Age, which often coarsens one’s features, can create a deceptive appearance of sturdiness. “What! Martha had a heart attack? But she was tough as nails! She could take anything!”

A man is strong, an admirable trait; a woman is “tough as nails.” Interesting that the imagery is macho-shop. Did a carpenter come up with this phrase?

And anything can indeed dished out to that tough woman — no tenderness and delicacy. That’s for children and young girls. A young mother might at first encounter some protectiveness. Later, middle-aged, you’re on your own, O daughter of the Chaldeans. Tired? No man will rush toward you with a chair, much less several men, as they used to. Just be glad the ground will still accept you.

You’ve been demoted from Ariel to Caliban, who is of course expected to fend for himself without receiving any affection. Even if you were once a loved child and adored bride, who loves you now, immigrant from the past, that unknown world?

But let us end on something magical from that play. I was struck not by the famous “Our revels now are ended” — though that expresses the theme of life’s dissolution in lyrical eloquence — but by Caliban’s tenderness in explaining to the castaways that the island is enchanted:

Be not afeared; the isle if full of noises,
Sounds and sweet airs, that give delight and hurt not.
Sometimes a thousand twanging instruments
Will hum about mine ears; and sometimes voices,
That, if I then had wak’d after long sleep,
Will make me sleep again: and then, in dreaming,
The clouds methought would open, and show riches
Ready to drop upon me; that, when I wak’d,
I cried to dream again.

There is something tender about telling someone not to be afraid — one’s voice naturally becomes soft. No need to invoke Ariel’s spirits making music. It’s enough to think of a forest — a true forest, with huge oaks and pines — and all the magical sounds you get to hear, be it only a bird, unseen, rustling in the brush.

This speech is full of such delicacy that I get sentimental and think of Hans Christian’s Andersen’s “Little Match Girl” freezing to death on Christmas Day, but in her last vision, having decided to light all her remaining matches, she sees a vision of a warm room with a beautiful Christmas tree in it. A tear-jerker, yes, along with countlesss movie scenes in which the protagonist dies seeing in delirium the wish-fulfilling scene of love and beauty.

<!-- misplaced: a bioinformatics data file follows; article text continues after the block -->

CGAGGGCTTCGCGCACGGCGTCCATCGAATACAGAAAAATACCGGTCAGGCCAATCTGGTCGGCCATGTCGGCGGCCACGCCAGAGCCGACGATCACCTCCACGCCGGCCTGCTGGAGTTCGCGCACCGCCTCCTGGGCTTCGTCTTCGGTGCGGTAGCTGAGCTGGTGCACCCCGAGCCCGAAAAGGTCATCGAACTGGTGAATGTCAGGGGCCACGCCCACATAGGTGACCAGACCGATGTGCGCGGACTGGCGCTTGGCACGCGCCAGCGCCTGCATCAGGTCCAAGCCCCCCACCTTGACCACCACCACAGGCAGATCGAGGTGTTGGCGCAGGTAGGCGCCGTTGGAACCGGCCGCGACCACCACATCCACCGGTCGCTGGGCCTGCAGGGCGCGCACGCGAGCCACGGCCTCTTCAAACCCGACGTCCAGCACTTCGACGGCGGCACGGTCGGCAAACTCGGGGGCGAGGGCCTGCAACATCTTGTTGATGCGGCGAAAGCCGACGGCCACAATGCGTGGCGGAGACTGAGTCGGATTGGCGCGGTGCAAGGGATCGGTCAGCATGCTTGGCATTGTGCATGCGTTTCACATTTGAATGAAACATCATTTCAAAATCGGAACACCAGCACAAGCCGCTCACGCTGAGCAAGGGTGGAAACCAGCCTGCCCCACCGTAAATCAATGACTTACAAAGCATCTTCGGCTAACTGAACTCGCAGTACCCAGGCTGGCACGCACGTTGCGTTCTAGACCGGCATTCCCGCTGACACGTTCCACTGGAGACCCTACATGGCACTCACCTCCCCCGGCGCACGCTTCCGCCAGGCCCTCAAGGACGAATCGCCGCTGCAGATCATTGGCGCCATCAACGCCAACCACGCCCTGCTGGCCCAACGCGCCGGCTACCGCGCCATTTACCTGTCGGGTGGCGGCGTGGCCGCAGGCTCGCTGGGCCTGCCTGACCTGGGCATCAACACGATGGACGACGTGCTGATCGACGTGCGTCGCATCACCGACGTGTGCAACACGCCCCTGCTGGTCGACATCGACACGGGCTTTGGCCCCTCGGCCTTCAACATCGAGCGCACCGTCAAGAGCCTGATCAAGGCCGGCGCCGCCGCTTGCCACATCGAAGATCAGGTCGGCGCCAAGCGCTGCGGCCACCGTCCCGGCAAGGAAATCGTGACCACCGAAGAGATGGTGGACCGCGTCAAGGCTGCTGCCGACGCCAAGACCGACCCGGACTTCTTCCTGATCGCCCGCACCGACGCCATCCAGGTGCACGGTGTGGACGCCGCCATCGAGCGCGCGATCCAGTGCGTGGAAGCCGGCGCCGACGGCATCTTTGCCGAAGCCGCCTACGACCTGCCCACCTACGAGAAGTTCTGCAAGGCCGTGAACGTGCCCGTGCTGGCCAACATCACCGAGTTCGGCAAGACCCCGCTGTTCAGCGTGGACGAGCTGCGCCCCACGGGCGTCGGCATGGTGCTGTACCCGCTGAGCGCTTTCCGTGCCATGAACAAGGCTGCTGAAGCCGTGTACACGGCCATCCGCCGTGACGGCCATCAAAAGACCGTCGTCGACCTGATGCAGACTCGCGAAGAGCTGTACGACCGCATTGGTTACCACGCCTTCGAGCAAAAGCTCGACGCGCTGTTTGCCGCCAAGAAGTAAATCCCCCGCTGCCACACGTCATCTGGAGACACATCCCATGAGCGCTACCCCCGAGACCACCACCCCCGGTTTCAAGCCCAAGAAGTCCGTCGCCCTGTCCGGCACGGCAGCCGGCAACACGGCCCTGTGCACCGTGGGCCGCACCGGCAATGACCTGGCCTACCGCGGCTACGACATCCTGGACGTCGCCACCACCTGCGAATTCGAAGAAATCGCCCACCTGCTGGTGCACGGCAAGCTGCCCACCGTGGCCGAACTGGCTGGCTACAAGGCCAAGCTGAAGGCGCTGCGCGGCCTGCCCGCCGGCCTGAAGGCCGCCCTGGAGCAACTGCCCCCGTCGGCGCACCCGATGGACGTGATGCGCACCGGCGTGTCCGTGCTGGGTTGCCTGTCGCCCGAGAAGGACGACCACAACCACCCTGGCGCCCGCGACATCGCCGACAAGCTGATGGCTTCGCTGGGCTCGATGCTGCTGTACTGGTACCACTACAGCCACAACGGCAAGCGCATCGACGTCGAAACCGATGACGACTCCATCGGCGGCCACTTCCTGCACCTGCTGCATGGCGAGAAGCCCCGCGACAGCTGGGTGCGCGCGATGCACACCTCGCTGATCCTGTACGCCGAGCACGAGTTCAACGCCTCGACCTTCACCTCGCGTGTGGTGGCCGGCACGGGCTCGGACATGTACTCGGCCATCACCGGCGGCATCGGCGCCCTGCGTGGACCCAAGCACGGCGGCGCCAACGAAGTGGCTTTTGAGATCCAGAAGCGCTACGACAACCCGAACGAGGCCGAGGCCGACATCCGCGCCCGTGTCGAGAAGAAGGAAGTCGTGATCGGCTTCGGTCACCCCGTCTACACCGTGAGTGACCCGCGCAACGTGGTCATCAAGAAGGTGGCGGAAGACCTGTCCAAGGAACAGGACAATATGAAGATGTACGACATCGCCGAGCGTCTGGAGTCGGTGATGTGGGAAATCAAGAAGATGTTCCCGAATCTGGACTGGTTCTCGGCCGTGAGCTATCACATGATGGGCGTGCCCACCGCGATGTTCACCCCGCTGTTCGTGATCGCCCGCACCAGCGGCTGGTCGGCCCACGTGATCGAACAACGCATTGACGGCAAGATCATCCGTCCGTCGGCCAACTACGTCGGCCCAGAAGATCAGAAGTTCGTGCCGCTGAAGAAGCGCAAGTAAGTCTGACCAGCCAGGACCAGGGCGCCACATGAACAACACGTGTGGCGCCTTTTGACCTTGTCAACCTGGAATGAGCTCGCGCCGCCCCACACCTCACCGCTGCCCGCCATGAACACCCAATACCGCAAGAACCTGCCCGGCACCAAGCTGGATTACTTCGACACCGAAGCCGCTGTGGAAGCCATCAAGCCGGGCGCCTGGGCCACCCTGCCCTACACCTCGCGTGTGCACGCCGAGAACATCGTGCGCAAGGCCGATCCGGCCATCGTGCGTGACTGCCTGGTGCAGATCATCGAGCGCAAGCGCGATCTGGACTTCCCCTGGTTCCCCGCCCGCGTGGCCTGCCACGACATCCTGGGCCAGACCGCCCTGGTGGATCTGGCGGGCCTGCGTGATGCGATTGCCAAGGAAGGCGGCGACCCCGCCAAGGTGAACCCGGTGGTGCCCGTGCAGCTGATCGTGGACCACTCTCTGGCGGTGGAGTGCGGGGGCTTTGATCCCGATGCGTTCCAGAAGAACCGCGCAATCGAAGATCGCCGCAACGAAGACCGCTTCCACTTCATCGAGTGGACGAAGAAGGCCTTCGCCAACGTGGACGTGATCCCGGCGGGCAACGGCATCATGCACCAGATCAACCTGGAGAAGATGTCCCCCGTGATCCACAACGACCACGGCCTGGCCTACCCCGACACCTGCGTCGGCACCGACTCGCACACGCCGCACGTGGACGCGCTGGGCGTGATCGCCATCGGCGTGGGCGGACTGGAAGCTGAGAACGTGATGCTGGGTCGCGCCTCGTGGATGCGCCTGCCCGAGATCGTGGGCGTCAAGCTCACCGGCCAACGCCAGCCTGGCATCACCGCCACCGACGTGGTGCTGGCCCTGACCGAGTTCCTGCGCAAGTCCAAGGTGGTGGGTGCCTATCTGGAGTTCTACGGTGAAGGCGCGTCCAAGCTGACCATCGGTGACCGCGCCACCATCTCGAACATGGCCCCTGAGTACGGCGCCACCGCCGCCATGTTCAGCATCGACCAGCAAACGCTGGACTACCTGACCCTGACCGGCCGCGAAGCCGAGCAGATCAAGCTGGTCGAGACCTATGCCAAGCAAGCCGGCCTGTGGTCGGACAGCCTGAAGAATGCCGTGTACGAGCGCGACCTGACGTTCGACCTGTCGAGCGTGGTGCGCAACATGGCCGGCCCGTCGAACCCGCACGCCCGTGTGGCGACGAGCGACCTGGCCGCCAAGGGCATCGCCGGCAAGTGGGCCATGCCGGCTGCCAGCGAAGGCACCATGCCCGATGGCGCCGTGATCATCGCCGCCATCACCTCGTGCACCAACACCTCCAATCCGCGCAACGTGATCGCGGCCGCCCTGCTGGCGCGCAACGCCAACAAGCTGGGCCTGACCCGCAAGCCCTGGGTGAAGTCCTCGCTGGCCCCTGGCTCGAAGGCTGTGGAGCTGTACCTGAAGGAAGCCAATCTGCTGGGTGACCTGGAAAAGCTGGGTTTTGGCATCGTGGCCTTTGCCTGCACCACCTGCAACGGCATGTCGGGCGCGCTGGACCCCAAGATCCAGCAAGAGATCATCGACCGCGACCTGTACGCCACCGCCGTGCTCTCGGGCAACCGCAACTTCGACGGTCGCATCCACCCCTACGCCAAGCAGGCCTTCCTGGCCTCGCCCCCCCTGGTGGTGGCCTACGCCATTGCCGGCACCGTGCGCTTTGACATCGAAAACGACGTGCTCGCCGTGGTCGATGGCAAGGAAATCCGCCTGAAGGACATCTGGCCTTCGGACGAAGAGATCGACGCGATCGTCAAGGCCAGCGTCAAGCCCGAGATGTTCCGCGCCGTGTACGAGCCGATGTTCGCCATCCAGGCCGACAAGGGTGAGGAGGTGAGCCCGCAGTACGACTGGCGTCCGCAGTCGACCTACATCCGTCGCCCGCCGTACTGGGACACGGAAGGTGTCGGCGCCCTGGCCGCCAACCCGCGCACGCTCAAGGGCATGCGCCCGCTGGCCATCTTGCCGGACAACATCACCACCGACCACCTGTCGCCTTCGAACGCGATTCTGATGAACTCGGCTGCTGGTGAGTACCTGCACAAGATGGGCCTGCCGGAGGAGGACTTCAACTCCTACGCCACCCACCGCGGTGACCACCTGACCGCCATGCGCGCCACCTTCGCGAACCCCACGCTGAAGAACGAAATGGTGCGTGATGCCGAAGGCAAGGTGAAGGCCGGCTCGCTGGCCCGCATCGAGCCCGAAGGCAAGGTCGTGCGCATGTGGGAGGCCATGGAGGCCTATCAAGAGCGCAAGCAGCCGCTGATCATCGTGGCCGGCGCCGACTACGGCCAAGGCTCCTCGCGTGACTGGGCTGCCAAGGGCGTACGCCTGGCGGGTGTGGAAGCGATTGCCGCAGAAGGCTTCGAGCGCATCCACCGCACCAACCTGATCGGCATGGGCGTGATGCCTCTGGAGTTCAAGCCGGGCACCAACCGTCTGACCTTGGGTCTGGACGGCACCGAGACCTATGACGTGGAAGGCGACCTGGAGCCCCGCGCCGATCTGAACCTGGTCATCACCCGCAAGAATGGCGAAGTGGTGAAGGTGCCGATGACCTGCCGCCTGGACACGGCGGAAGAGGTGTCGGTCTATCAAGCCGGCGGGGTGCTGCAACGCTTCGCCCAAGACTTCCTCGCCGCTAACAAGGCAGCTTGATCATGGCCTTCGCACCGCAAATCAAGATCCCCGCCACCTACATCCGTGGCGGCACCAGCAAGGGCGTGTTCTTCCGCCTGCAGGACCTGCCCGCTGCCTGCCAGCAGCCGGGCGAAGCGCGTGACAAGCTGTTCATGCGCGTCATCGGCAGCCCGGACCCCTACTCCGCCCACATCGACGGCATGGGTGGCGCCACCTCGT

Here it’s the dispossessed orphan Caliban, the dark-skinned outcast — “the beast Caliban,” as Prospero calls him — who has dreams of riches about to his as he lies penned in the hollow of a rock (“here you sty me / In this hard rock, whiles you do keep from me / The rest o’ the island”).

But: be not afeared — there is much beauty in life to make up for the sorrows, and tenderness to make up for the coarseness. The human world may reject us, but never the ground — never the forest.

And those are the sacred places — not the ones “consecrated” by a priest with some absurd “holy water.” The earth is sacred, and so are its children — both Ariels and Calibans. 

Whiskey is a distilled alcoholic beverage that is made of some type of grain mash. There isn’t much to whiskey except for alcohol, but whiskey is also exceptionally rich in ellagic acid, which is a very powerful antioxidant, and is responsible for a great deal of the health benefits from whiskey.

Dementia: Studies have actually shown that whiskey can successfully boost your cognitive performance and reduce your chances of developing dementia and Alzheimer’s disease. Although studies are ongoing and there is quite a bit of controversy regarding alcohol as a treatment/preventative method, there is no denying that ellagic acid is extremely powerful in terms of fighting against free radicals within the body. These free radicals are often associated with interrupting neural pathways and contributing to the slow decline towards dementia. Whiskey can reduce that mental decline and improve our quality of life as we get older. Once again, this is useful when consumed in moderation; too much alcohol kills brain cells and does the precise opposite of protecting our cognitive activity.